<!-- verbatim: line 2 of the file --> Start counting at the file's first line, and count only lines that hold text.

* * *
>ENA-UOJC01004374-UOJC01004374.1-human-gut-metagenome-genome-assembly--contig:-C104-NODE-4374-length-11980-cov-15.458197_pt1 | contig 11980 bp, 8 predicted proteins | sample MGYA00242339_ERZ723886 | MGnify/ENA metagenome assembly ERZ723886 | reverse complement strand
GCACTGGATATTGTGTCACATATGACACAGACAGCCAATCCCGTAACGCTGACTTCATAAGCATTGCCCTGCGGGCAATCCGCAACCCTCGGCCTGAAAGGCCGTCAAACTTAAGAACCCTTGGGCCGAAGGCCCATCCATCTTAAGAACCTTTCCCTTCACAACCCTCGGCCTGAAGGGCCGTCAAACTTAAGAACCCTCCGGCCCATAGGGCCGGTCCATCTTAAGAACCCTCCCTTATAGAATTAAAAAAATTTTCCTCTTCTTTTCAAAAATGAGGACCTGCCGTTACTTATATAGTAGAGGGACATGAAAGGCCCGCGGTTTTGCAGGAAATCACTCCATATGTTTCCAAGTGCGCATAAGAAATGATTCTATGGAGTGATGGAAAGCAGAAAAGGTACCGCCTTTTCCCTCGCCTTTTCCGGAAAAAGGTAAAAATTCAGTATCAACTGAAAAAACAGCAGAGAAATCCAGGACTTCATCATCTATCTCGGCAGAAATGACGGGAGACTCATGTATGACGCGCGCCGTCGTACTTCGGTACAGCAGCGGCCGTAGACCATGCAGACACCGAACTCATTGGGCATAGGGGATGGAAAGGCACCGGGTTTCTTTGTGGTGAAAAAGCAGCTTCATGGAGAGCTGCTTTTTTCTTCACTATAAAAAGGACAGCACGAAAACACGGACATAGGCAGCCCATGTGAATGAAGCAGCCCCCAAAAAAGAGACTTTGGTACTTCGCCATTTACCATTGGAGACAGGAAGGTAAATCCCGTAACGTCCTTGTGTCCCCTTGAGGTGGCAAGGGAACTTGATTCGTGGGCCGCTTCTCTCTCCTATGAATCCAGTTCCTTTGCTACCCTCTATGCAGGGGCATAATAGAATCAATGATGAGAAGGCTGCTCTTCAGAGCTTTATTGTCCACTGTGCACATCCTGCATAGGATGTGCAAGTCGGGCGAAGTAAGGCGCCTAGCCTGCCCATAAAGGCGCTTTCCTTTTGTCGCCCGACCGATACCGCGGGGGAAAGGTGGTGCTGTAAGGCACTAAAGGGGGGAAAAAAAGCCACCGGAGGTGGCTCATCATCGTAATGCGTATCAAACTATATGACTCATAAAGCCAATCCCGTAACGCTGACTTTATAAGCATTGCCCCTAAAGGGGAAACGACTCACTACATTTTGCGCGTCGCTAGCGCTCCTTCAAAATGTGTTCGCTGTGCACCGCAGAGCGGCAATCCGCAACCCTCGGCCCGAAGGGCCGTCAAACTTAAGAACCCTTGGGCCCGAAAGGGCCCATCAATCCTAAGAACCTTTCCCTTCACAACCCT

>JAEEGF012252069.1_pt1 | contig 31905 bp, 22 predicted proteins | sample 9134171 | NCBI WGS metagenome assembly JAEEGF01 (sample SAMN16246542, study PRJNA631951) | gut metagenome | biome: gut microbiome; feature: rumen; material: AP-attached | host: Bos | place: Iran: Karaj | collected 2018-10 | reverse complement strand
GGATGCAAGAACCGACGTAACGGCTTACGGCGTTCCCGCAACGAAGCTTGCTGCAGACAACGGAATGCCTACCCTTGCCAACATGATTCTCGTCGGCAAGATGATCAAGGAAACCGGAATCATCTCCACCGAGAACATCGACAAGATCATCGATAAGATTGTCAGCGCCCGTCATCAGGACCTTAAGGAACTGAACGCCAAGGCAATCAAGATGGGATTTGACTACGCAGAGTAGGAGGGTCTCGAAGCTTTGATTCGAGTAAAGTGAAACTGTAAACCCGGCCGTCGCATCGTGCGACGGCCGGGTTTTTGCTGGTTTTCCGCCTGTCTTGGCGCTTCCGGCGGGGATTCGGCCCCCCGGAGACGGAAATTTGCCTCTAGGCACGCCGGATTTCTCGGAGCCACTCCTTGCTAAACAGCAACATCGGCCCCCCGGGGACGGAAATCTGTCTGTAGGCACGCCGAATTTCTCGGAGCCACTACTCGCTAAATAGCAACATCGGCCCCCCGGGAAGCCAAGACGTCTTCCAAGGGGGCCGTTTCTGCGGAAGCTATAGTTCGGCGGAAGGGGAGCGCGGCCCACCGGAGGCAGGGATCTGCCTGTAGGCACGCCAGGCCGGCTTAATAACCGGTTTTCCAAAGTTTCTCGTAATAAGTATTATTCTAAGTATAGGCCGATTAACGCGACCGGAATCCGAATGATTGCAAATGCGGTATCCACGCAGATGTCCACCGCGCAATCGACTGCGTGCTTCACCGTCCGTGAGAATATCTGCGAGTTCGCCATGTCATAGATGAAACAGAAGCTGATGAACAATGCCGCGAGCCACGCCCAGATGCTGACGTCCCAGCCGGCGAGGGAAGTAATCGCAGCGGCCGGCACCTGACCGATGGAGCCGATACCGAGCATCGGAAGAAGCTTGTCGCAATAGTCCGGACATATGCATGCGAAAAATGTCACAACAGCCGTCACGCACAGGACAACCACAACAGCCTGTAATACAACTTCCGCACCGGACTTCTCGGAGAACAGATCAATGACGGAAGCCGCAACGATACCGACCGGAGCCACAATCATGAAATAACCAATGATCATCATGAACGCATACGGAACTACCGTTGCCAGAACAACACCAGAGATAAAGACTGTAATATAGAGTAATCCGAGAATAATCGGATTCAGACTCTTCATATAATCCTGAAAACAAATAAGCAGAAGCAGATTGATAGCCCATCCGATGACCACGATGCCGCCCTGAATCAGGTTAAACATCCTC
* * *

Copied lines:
GCACTGGATATTGTGTCACATATGACACAGACAGCCAATCCCGTAACGCTGACTTCATAAGCATTGCCCTGCGGGCAATCCGCAACCCTCGGCCTGAAAGGCCGTCAAACTTAAGAACCCTTGGGCCGAAGGCCCATCCATCTTAAGAACCTTTCCCTTCACAACCCTCGGCCTGAAGGGCCGTCAAACTTAAGAACCCTCCGGCCCATAGGGCCGGTCCATCTTAAGAACCCTCCCTTATAGAATTAAAAAAATTTTCCTCTTCTTTTCAAAAATGAGGACCTGCCGTTACTTATATAGTAGAGGGACATGAAAGGCCCGCGGTTTTGCAGGAAATCACTCCATATGTTTCCAAGTGCGCATAAGAAATGATTCTATGGAGTGATGGAAAGCAGAAAAGGTACCGCCTTTTCCCTCGCCTTTTCCGGAAAAAGGTAAAAATTCAGTATCAACTGAAAAAACAGCAGAGAAATCCAGGACTTCATCATCTATCTCGGCAGAAATGACGGGAGACTCATGTATGACGCGCGCCGTCGTACTTCGGTACAGCAGCGGCCGTAGACCATGCAGACACCGAACTCATTGGGCATAGGGGATGGAAAGGCACCGGGTTTCTTTGTGGTGAAAAAGCAGCTTCATGGAGAGCTGCTTTTTTCTTCACTATAAAAAGGACAGCACGAAAACACGGACATAGGCAGCCCATGTGAATGAAGCAGCCCCCAAAAAAGAGACTTTGGTACTTCGCCATTTACCATTGGAGACAGGAAGGTAAATCCCGTAACGTCCTTGTGTCCCCTTGAGGTGGCAAGGGAACTTGATTCGTGGGCCGCTTCTCTCTCCTATGAATCCAGTTCCTTTGCTACCCTCTATGCAGGGGCATAATAGAATCAATGATGAGAAGGCTGCTCTTCAGAGCTTTATTGTCCACTGTGCACATCCTGCATAGGATGTGCAAGTCGGGCGAAGTAAGGCGCCTAGCCTGCCCATAAAGGCGCTTTCCTTTTGTCGCCCGACCGATACCGCGGGGGAAAGGTGGTGCTGTAAGGCACTAAAGGGGGGAAAAAAAGCCACCGGAGGTGGCTCATCATCGTAATGCGTATCAAACTATATGACTCATAAAGCCAATCCCGTAACGCTGACTTTATAAGCATTGCCCCTAAAGGGGAAACGACTCACTACATTTTGCGCGTCGCTAGCGCTCCTTCAAAATGTGTTCGCTGTGCACCGCAGAGCGGCAATCCGCAACCCTCGGCCCGAAGGGCCGTCAAACTTAAGAACCCTTGGGCCCGAAAGGGCCCATCAATCCTAAGAACCTTTCCCTTCACAACCCT